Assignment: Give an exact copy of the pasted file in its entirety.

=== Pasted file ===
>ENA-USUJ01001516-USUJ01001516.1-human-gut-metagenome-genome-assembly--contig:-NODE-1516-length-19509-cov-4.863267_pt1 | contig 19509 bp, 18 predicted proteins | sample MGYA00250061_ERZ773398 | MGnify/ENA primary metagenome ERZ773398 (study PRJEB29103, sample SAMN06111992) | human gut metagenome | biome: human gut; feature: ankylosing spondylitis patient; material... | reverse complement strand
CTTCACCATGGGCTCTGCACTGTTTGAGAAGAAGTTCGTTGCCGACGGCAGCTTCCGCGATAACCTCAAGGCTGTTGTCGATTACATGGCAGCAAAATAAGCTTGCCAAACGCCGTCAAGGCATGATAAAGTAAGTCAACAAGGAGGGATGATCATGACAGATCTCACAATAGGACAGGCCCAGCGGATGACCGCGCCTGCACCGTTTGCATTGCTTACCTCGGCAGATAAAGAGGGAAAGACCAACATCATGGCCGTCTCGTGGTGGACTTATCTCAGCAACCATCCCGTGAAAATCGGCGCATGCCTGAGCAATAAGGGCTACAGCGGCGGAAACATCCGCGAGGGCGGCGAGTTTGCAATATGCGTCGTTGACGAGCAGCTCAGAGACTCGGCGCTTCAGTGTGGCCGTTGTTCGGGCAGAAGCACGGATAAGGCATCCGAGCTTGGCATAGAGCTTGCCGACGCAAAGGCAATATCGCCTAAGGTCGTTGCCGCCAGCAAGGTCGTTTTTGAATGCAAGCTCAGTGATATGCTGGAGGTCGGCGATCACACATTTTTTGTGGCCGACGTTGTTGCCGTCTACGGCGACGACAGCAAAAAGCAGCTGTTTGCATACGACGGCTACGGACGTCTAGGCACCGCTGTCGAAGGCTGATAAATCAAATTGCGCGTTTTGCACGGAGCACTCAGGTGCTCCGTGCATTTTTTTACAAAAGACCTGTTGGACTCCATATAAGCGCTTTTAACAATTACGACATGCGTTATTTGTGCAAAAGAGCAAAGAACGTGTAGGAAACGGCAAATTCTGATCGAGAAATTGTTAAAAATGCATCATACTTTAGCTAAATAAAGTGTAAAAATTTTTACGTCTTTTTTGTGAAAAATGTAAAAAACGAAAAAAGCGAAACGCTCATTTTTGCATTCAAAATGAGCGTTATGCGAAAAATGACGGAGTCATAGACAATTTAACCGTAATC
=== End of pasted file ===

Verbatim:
>ENA-USUJ01001516-USUJ01001516.1-human-gut-metagenome-genome-assembly--contig:-NODE-1516-length-19509-cov-4.863267_pt1 | contig 19509 bp, 18 predicted proteins | sample MGYA00250061_ERZ773398 | MGnify/ENA primary metagenome ERZ773398 (study PRJEB29103, sample SAMN06111992) | human gut metagenome | biome: human gut; feature: ankylosing spondylitis patient; material... | reverse complement strand
CTTCACCATGGGCTCTGCACTGTTTGAGAAGAAGTTCGTTGCCGACGGCAGCTTCCGCGATAACCTCAAGGCTGTTGTCGATTACATGGCAGCAAAATAAGCTTGCCAAACGCCGTCAAGGCATGATAAAGTAAGTCAACAAGGAGGGATGATCATGACAGATCTCACAATAGGACAGGCCCAGCGGATGACCGCGCCTGCACCGTTTGCATTGCTTACCTCGGCAGATAAAGAGGGAAAGACCAACATCATGGCCGTCTCGTGGTGGACTTATCTCAGCAACCATCCCGTGAAAATCGGCGCATGCCTGAGCAATAAGGGCTACAGCGGCGGAAACATCCGCGAGGGCGGCGAGTTTGCAATATGCGTCGTTGACGAGCAGCTCAGAGACTCGGCGCTTCAGTGTGGCCGTTGTTCGGGCAGAAGCACGGATAAGGCATCCGAGCTTGGCATAGAGCTTGCCGACGCAAAGGCAATATCGCCTAAGGTCGTTGCCGCCAGCAAGGTCGTTTTTGAATGCAAGCTCAGTGATATGCTGGAGGTCGGCGATCACACATTTTTTGTGGCCGACGTTGTTGCCGTCTACGGCGACGACAGCAAAAAGCAGCTGTTTGCATACGACGGCTACGGACGTCTAGGCACCGCTGTCGAAGGCTGATAAATCAAATTGCGCGTTTTGCACGGAGCACTCAGGTGCTCCGTGCATTTTTTTACAAAAGACCTGTTGGACTCCATATAAGCGCTTTTAACAATTACGACATGCGTTATTTGTGCAAAAGAGCAAAGAACGTGTAGGAAACGGCAAATTCTGATCGAGAAATTGTTAAAAATGCATCATACTTTAGCTAAATAAAGTGTAAAAATTTTTACGTCTTTTTTGTGAAAAATGTAAAAAACGAAAAAAGCGAAACGCTCATTTTTGCATTCAAAATGAGCGTTATGCGAAAAATGACGGAGTCATAGACAATTTAACCGTAATC